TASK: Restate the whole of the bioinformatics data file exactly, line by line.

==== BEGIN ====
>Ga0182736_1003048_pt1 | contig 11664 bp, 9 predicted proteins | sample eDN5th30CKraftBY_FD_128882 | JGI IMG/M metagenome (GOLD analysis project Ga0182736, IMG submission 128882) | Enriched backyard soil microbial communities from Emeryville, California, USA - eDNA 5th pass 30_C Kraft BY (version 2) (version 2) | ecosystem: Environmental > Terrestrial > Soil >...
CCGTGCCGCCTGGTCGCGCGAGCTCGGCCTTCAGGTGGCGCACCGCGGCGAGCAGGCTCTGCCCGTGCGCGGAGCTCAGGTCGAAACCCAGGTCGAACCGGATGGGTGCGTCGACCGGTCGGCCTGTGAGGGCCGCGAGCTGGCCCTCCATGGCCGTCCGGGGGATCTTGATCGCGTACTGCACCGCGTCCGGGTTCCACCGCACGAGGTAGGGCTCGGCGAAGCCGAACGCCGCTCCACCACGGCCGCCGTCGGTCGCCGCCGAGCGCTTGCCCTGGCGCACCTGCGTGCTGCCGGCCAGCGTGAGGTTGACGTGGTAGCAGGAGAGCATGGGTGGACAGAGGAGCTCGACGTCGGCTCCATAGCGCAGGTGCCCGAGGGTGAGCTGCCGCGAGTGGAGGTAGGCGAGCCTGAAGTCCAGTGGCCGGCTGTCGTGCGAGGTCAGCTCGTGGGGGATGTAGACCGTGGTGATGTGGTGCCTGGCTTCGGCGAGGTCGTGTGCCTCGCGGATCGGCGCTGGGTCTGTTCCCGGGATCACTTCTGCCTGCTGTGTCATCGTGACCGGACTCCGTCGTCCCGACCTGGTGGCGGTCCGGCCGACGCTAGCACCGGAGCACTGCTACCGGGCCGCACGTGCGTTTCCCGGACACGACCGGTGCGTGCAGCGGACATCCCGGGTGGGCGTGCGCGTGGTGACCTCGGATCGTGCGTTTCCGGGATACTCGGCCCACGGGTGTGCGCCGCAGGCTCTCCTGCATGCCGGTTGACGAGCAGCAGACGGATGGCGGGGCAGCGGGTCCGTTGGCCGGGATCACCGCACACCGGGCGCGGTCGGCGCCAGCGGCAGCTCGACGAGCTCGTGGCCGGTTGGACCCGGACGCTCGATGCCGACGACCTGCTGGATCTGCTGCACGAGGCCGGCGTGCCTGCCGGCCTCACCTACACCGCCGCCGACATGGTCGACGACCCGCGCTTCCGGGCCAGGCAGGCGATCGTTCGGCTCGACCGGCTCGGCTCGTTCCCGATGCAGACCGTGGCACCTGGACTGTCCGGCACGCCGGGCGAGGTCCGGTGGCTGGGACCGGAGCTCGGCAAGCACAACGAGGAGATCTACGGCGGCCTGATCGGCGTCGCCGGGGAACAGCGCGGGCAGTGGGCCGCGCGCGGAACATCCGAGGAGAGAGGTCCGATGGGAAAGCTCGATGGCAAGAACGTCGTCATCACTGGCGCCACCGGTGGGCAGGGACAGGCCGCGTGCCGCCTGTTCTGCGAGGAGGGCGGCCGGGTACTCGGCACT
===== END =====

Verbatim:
>Ga0182736_1003048_pt1 | contig 11664 bp, 9 predicted proteins | sample eDN5th30CKraftBY_FD_128882 | JGI IMG/M metagenome (GOLD analysis project Ga0182736, IMG submission 128882) | Enriched backyard soil microbial communities from Emeryville, California, USA - eDNA 5th pass 30_C Kraft BY (version 2) (version 2) | ecosystem: Environmental > Terrestrial > Soil >...
CCGTGCCGCCTGGTCGCGCGAGCTCGGCCTTCAGGTGGCGCACCGCGGCGAGCAGGCTCTGCCCGTGCGCGGAGCTCAGGTCGAAACCCAGGTCGAACCGGATGGGTGCGTCGACCGGTCGGCCTGTGAGGGCCGCGAGCTGGCCCTCCATGGCCGTCCGGGGGATCTTGATCGCGTACTGCACCGCGTCCGGGTTCCACCGCACGAGGTAGGGCTCGGCGAAGCCGAACGCCGCTCCACCACGGCCGCCGTCGGTCGCCGCCGAGCGCTTGCCCTGGCGCACCTGCGTGCTGCCGGCCAGCGTGAGGTTGACGTGGTAGCAGGAGAGCATGGGTGGACAGAGGAGCTCGACGTCGGCTCCATAGCGCAGGTGCCCGAGGGTGAGCTGCCGCGAGTGGAGGTAGGCGAGCCTGAAGTCCAGTGGCCGGCTGTCGTGCGAGGTCAGCTCGTGGGGGATGTAGACCGTGGTGATGTGGTGCCTGGCTTCGGCGAGGTCGTGTGCCTCGCGGATCGGCGCTGGGTCTGTTCCCGGGATCACTTCTGCCTGCTGTGTCATCGTGACCGGACTCCGTCGTCCCGACCTGGTGGCGGTCCGGCCGACGCTAGCACCGGAGCACTGCTACCGGGCCGCACGTGCGTTTCCCGGACACGACCGGTGCGTGCAGCGGACATCCCGGGTGGGCGTGCGCGTGGTGACCTCGGATCGTGCGTTTCCGGGATACTCGGCCCACGGGTGTGCGCCGCAGGCTCTCCTGCATGCCGGTTGACGAGCAGCAGACGGATGGCGGGGCAGCGGGTCCGTTGGCCGGGATCACCGCACACCGGGCGCGGTCGGCGCCAGCGGCAGCTCGACGAGCTCGTGGCCGGTTGGACCCGGACGCTCGATGCCGACGACCTGCTGGATCTGCTGCACGAGGCCGGCGTGCCTGCCGGCCTCACCTACACCGCCGCCGACATGGTCGACGACCCGCGCTTCCGGGCCAGGCAGGCGATCGTTCGGCTCGACCGGCTCGGCTCGTTCCCGATGCAGACCGTGGCACCTGGACTGTCCGGCACGCCGGGCGAGGTCCGGTGGCTGGGACCGGAGCTCGGCAAGCACAACGAGGAGATCTACGGCGGCCTGATCGGCGTCGCCGGGGAACAGCGCGGGCAGTGGGCCGCGCGCGGAACATCCGAGGAGAGAGGTCCGATGGGAAAGCTCGATGGCAAGAACGTCGTCATCACTGGCGCCACCGGTGGGCAGGGACAGGCCGCGTGCCGCCTGTTCTGCGAGGAGGGCGGCCGGGTACTCGGCACT